Volume 2, Issue 2 (Journal of Research in Dental & Maxillofacial Sciences spring 2017)                   J Res Dent Maxillofac Sci 2017, 2(2): 1-7 | Back to browse issues page

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Lesan S, Hajifattahi F, Rahbar M, Mohammadi S. The Effect of Probiotic Yoghurt on the Frequency of Salivary Candida. J Res Dent Maxillofac Sci. 2017; 2 (2) :1-7
URL: http://jrdms.dentaliau.ac.ir/article-1-148-en.html
1- Assistant Professor, Oral medicine Dept, Dental Branch of Tehran Islamic Azad university, Tehran, Iran
2- Assistant professor, Oral medicine Dept, Dental Branch of Tehran Islamic Azad university, Tehran, Iran , dr_h_fattahi@yahoo.com
3- Dentist
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Background and aim: Oral candidiasis is the most common fungal disease, and it is often considered as a local opportunistic infection. Oral candidiasis is usually treated with local use of antifungal medications. Since probiotic bacteria have the ability to inhibit the growth of pathogens and modulate human immune responses, they could provide new possibilities in antifungal therapy. The aim of the present study was to examine the effect of probiotic yoghurt on the frequency of salivary candida.
Materials and methods: This randomized double-blind crossover clinical trial involved 34 healthy adults divided to two groups: 17 subjects in case group (probiotic yoghurt) and 17 subjects in control group (regular yoghurt). At the beginning of the experiment and after 3 weeks of intervention (consumption of regular or probiotic yoghurt), saliva samples were collected from both groups and candida colonies were counted. After a two-week wash out period, the groups were interchanged (crossover study design), and the sampling process was repeated. The data were analyzed using Mann-U-Whitney and Chi-square tests. The level of significance was set at p<0/05.
Results: Variations of salivary candida equaled 1.8±9.3 cfu/ml in regular yoghurt group and -3.8±7.9 cfu/ml in probiotic yoghurt group (p=0.01). The amount of salivary candida decreased in 47% of the cases in probiotic yoghurt group and in 29.4% of the cases in regular yoghurt group (p=0.07).
Conclusion: The results of the present study showed that short-term consumption of probiotic yoghurt decreases the frequency of salivary candida colonies after 3 weeks.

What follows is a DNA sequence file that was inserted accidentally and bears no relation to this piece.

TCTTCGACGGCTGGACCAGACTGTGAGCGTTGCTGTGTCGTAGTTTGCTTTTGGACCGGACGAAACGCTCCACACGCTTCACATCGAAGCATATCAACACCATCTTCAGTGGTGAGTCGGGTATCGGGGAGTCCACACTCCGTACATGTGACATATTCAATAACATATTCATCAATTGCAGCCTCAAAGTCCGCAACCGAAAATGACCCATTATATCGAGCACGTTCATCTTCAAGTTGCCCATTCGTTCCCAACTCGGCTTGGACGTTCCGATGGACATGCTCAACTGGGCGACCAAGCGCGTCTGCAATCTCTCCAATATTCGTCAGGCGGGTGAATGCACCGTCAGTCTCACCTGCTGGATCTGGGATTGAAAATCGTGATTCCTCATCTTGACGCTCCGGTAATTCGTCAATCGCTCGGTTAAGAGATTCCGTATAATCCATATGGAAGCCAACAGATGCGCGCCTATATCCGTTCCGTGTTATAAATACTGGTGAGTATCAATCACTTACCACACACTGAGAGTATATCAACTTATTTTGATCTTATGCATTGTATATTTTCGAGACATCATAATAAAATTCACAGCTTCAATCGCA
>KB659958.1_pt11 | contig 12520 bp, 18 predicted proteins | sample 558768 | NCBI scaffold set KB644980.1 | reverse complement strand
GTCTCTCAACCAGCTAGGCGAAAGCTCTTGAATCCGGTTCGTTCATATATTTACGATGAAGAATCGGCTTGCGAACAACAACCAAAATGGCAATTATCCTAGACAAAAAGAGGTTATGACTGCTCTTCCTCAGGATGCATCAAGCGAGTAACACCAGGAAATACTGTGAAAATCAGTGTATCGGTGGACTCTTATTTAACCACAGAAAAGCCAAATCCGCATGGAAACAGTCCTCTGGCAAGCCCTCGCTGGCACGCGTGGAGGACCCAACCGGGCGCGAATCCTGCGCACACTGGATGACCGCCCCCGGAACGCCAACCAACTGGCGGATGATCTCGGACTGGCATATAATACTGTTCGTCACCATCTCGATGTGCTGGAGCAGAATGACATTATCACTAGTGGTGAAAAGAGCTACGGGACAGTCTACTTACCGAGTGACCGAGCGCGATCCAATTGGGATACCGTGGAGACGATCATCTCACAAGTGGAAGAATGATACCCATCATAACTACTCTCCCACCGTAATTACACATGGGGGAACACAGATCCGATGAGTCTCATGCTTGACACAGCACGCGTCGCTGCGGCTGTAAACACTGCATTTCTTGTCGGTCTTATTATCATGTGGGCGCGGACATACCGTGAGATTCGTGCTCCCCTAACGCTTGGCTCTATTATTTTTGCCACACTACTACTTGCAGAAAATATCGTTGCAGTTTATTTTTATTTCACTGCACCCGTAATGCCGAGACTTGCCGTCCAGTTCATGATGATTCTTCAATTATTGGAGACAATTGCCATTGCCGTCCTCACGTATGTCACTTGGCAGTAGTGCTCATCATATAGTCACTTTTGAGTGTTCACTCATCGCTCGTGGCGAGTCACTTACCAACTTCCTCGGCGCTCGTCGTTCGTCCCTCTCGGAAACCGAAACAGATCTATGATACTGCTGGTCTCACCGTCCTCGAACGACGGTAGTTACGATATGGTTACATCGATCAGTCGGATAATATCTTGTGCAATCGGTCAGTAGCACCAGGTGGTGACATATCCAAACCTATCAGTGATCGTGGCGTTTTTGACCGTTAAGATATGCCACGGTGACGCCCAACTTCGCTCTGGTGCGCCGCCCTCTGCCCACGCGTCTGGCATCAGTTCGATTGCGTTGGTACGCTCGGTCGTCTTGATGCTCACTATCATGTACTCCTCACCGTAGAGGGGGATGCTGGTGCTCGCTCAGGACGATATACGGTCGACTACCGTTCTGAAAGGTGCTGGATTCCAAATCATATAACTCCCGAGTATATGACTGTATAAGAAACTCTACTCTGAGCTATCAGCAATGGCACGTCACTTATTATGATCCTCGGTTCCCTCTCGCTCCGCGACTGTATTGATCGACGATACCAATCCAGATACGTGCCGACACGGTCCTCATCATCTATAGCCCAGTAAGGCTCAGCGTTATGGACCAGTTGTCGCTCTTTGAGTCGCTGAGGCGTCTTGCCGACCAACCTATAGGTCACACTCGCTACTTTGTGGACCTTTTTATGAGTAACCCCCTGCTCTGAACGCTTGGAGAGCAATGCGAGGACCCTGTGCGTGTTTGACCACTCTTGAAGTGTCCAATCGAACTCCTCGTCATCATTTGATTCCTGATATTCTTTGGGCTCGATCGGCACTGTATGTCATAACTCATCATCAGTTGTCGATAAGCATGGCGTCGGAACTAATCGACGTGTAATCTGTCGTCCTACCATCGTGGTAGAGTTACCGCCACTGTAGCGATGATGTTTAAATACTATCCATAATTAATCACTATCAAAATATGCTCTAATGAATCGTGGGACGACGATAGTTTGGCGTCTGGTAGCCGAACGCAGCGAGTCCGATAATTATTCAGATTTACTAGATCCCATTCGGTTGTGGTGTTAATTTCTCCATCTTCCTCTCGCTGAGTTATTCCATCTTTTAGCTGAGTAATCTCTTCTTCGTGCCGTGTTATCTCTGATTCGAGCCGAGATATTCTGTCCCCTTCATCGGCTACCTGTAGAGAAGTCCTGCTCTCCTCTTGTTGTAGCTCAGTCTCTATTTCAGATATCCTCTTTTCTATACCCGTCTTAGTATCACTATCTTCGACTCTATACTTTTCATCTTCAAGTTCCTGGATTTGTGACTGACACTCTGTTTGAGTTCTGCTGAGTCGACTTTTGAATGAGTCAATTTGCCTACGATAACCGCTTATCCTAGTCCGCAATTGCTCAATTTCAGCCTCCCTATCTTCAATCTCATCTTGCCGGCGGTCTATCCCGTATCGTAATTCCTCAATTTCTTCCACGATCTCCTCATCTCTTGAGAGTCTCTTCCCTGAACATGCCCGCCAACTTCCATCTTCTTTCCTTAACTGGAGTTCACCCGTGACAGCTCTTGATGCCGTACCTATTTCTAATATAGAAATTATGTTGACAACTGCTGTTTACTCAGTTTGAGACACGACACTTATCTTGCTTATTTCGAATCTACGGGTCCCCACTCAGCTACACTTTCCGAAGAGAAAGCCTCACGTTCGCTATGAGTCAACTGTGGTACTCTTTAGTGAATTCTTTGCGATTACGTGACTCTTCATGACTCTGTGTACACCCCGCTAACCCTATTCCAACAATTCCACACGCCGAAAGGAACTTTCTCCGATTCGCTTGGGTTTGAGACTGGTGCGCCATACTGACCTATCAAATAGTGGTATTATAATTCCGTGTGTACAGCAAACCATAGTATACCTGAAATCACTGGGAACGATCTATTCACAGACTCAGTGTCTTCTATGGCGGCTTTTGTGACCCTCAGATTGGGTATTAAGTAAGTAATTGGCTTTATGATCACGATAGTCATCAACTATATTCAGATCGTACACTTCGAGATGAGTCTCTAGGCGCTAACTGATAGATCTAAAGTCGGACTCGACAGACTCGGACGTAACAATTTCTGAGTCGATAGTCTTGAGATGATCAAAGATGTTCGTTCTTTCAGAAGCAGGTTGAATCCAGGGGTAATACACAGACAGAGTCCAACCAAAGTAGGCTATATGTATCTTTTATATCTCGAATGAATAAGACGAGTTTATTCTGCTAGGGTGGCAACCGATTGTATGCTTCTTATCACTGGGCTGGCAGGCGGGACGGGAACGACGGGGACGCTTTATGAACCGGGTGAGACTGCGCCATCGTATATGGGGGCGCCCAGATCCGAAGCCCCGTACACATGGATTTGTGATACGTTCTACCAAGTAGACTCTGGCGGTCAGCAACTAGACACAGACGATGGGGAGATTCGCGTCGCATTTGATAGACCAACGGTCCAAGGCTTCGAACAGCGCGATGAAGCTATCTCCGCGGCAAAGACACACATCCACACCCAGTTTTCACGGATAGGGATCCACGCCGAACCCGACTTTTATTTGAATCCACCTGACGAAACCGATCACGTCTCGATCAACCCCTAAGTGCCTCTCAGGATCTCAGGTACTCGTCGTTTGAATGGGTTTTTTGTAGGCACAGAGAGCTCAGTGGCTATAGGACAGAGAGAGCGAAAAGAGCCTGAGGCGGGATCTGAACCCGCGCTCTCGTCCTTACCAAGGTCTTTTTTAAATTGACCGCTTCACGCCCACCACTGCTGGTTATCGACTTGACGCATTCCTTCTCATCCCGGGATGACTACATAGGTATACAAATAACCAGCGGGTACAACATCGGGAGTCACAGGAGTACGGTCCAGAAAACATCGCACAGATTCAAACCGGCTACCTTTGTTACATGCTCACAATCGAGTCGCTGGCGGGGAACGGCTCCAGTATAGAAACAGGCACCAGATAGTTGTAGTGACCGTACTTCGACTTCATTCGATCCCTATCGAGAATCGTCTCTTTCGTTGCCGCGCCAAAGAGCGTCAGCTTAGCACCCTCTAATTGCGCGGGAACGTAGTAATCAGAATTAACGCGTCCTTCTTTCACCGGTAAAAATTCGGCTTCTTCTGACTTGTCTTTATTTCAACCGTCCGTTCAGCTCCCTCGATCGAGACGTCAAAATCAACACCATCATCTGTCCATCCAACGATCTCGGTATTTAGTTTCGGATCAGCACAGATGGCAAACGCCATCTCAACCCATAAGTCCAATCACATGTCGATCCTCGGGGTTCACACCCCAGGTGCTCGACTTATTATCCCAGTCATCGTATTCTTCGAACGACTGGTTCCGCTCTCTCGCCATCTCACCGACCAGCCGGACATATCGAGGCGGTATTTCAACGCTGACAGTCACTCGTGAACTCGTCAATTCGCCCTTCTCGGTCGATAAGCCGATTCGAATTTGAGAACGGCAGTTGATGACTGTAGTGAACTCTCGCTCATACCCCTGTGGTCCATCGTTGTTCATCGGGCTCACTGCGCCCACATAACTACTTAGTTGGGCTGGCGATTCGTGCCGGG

Keywords: Oral candidiasis, probiotic, probiotic yoghurt


Oral candidiasis is the most common fungal disease, and it is often considered as a local opportunistic infection. (1, 2) The most common cause of oral candidiasis is Candida albicans, which is usually present in the oral cavity of half of healthy individuals in a non-pathologic status. Adherence and proliferation of candida are influenced by host's local and systemic factors. (1,3) Individuals with a weak immune system, cancer patients, diabetics and patients with a history of long-term use of antibiotics are extremely susceptible to candidiasis, which can cause high incidence of morbidity and mortality. (4, 5) Overgrowth of candida in the oral cavity may transfer to distant organs. Oral candidiasis is usually treated with local use of antifungal medications. (1)
Nowadays, alternate methods such as bacteriotherapy and use of probiotic bacteria which are effective on oral ecology are being used clinically. According to the definition by WHO and FAO, the word "probiotic" describes microorganisms that if used in adequate quantity, they can have beneficial impacts on host health. (3, 6-9) Some lactobacillus species can adhere to mucosal epithelium and compete with candida at the adhesion area. Moreover, some types of lactobacilli produce different metabolites such as hydrogen peroxide (H2O2) and antifungal cyclic peptides, which inhibit the growth of fungi in vitro. (10) Evaluations by Hatakka et al in Finland showed that short-term use of probiotic cheese in the elderly decreased the incidence of oral candida from 30% to 21% in case group while in control group, the number of candida increased from 28% to 34%. (11) In a study by Dos Santos et al, the incidence of candida decreased by 46% in the oral cavity after the use of probiotics. (12) Tang et al evaluated the inhibitory effect of 16 probiotic strains on proliferation of Candida albicans in vitro, and observed a significant decrease in the proliferation of Candida albicans by all the probiotic strains. (5) Gil et al assessed the effect of vaginal lactobacilli, as potential probiotics against candida species, and showed that these probiotics have the ability to inhibit the growth and proliferation of pathogenic microorganisms. (13) Hasslof et al assessed the inhibition of candida growth by commercial probiotic lactobacilli in vitro, and concluded that all the assessed lactobacilli strains reduced candida growth. The growth inhibition pattern was similar for all candida strains. (14)  However, in a study by Koll et al on the effect of different strains of lactobacilli in the oral cavity, different results were achieved and no inhibitory effect against candida growth was observed. (15) To date, limited in- vivo evaluations have been performed on the effect of probiotics on candida in the oral cavity. (16) Due to controversial results and limitations of previous studies, the present research aimed to evaluate the effect of short-term consumption of probiotic yoghurt on the number of salivary candida in adults, in comparison with the control group.

Materials and methods

This experimental randomized double-blind crossover clinical trial involved 34 volunteers, considering the study design and determined after performing a pilot study. The aim and stages of the study were explained to all the participants, and written consent forms were received. This study has been approved by the ethics committee. The participants were healthy nonsmoker adults who had not consumed any systemic antibiotics or mouthwashes since 4 weeks before the intervention, and did not have any orthodontic appliances or removable prostheses in the oral cavity. Saliva sampling was performed in all the subjects before breakfast and while they were fasting, and the subjects were asked to brush their teeth without using toothpaste and to drink a glass of water. After one hour, non-stimulated whole saliva sampling was performed through spitting. (11) The minimum amount of collected saliva was 0.7 ml. Afterwards, the saliva samples were immediately transferred to the microbiology laboratory within 2 hours.